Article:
Poor infectivity of Beauveria bassiana to eggs and immatures causes the failure of suppression on Tetranychus urticae population
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The entomopathogenic fungus, Beauveria bassiana, is capable of infecting pest mites, while the effect on different mite stages has rarely been reported. The present study evaluates the effect of several B. bassiana isolates (GZGY-1-3, LNSZ-26, SDDZ-9, XJWLMQ-32, SCWJ-2 and JXJGS-1) on Tetranychus urticae by a series of assays and observations. A potted bean plant assay indicated the fungal sprays resulted in greater reduction of adult T. urticae populations, but poor suppression in eggs and immature stages. During the one-month experiment, the different fungal isolates reduced the numbers of T. urticae eggs, immatures and adults by 38.7–55.2, 3.7–18.7 and 61.0–72.1%, respectively. Laboratory bioassays showed their corrected mortalities were 2.7–3.8, 17.5–25.8 and 63.2–71.2%, respectively, at seven days days post-fungal treatment. Fecundity of female mites was significantly reduced after fungal spray due to the lethal effect on females, while egg hatchability was not affected. Light microscopy observations indicated fungal outgrowths were evident in mite cadavers, but were not visible on eggs. Scanning electronic microscopy observations demonstrated fungal mycelia grew prolifically from the adult mite 60 h following fungal spray, although no symptoms of fungal infection were exhibited in most immature cadavers. Despite the fact that fungal conidia were able to adhere to and germinate on eggshells, and the germ tubes elongated on the shell surface, they were never observed to penetrate the eggs. Our results demonstrating that the failure to control T. urticae on bean plants using B. bassiana, which we attributed to its poor infectivity to mite eggs and immature stages, may provide useful information in future attempts to develop effective mite control strategies.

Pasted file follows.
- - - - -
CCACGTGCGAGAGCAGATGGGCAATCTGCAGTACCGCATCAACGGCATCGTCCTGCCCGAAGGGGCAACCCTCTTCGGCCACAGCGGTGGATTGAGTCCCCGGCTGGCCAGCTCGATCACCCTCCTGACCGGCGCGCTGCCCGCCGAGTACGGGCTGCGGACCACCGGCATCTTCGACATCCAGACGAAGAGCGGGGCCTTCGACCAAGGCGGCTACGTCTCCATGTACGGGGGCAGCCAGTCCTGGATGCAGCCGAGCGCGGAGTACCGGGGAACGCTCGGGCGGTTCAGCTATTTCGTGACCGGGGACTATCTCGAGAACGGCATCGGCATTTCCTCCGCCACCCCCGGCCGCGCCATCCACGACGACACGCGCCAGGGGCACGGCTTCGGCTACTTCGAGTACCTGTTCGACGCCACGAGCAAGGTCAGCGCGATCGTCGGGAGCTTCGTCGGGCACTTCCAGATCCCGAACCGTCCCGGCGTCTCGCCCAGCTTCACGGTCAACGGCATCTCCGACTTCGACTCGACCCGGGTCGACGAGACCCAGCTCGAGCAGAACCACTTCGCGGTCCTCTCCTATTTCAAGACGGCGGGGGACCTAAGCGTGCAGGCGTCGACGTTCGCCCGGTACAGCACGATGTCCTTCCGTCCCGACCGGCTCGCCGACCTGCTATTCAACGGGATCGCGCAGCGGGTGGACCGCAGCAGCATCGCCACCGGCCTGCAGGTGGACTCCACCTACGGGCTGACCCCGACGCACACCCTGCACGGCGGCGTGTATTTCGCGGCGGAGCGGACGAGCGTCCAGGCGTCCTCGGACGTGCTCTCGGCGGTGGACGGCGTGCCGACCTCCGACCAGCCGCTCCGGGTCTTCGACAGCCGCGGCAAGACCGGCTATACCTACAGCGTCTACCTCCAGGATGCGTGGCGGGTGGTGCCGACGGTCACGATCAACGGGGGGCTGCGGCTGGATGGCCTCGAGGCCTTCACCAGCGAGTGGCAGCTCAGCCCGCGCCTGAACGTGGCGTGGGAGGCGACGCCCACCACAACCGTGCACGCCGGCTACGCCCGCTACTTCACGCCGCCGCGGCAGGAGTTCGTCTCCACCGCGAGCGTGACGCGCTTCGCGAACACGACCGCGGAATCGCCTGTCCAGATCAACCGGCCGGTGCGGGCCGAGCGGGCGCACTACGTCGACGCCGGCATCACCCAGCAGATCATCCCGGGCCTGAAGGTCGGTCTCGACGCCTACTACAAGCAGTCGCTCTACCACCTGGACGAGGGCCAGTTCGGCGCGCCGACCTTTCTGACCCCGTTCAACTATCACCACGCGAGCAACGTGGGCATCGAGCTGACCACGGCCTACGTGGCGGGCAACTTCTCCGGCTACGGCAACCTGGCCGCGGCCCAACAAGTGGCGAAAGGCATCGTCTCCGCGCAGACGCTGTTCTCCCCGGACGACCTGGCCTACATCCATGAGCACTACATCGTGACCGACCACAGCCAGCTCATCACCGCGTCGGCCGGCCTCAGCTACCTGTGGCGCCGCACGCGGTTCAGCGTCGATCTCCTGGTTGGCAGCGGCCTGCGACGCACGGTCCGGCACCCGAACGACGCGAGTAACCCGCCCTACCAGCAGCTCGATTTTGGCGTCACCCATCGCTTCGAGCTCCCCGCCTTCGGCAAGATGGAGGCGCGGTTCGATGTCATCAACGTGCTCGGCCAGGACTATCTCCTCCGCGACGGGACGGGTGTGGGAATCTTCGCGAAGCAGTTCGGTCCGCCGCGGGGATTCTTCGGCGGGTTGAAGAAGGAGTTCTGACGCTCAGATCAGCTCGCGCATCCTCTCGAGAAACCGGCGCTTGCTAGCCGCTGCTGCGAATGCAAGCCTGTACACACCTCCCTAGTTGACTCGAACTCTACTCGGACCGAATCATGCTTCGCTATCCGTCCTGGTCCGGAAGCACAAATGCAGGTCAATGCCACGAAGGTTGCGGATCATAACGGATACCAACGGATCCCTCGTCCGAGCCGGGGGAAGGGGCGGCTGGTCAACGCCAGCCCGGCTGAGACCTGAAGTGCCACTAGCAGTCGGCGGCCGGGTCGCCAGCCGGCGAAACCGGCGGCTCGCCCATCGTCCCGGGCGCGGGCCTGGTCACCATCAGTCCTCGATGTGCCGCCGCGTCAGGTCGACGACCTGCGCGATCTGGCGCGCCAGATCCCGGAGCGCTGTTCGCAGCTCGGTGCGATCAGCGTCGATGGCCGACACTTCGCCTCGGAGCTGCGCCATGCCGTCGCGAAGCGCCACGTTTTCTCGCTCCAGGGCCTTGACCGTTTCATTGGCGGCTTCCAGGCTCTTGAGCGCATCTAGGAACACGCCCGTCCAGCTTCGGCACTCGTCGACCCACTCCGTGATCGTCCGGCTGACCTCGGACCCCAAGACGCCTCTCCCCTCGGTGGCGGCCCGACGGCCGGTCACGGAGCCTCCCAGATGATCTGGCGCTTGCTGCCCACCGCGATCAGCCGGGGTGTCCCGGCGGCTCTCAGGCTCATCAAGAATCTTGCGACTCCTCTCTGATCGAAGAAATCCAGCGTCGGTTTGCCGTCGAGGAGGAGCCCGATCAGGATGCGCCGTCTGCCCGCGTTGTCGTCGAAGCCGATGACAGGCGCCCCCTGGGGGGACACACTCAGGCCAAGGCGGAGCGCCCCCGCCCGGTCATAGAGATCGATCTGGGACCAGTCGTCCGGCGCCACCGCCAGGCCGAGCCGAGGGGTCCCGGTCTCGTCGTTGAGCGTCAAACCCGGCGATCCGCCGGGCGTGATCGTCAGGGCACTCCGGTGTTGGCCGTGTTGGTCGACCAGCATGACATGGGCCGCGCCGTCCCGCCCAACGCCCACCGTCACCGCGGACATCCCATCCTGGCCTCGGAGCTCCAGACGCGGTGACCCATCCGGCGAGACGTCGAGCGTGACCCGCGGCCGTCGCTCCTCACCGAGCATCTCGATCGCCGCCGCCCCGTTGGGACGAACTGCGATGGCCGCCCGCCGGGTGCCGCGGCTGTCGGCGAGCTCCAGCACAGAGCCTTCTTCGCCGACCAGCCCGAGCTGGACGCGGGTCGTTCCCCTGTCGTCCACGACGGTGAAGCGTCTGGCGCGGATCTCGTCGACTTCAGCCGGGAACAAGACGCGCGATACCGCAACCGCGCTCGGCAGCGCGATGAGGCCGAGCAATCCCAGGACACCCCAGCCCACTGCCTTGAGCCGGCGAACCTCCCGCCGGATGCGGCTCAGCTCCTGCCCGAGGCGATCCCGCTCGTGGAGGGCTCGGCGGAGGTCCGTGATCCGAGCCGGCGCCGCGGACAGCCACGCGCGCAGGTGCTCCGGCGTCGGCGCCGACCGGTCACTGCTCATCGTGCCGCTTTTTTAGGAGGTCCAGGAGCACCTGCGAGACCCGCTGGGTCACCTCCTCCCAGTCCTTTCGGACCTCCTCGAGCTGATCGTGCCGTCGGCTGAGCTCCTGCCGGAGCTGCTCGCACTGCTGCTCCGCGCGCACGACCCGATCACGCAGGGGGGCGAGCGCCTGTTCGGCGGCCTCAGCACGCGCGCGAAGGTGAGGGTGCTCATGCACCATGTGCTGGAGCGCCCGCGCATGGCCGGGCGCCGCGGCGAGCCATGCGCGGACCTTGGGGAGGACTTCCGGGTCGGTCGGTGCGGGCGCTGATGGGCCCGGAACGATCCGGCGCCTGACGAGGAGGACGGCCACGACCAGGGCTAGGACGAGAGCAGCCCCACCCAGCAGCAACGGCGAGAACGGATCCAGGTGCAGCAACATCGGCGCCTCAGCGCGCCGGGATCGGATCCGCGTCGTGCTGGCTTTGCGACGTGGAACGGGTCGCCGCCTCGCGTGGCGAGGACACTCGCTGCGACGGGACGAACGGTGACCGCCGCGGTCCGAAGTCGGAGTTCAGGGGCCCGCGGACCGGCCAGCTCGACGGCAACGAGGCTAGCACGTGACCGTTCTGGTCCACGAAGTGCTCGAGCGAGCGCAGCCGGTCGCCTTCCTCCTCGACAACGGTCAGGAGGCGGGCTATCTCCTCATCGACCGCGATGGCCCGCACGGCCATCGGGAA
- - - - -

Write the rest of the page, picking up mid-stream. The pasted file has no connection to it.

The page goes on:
KeywordsEntomopathogenic fungi Microbial control Spider mite stages Scanning electron microscopy Egg shell barrier
We thank Dr. Cecil L. Smith (University of Georgia, USA) for helping with the language editing. This work was supported by Natural Science Foundation of China (Grant No. 31501704).
Compliance with ethical standards
Conflict of interest
The authors declare that they have no conflict of interest.
This article does not contain any studies with human participants or animals performed by any of the authors.
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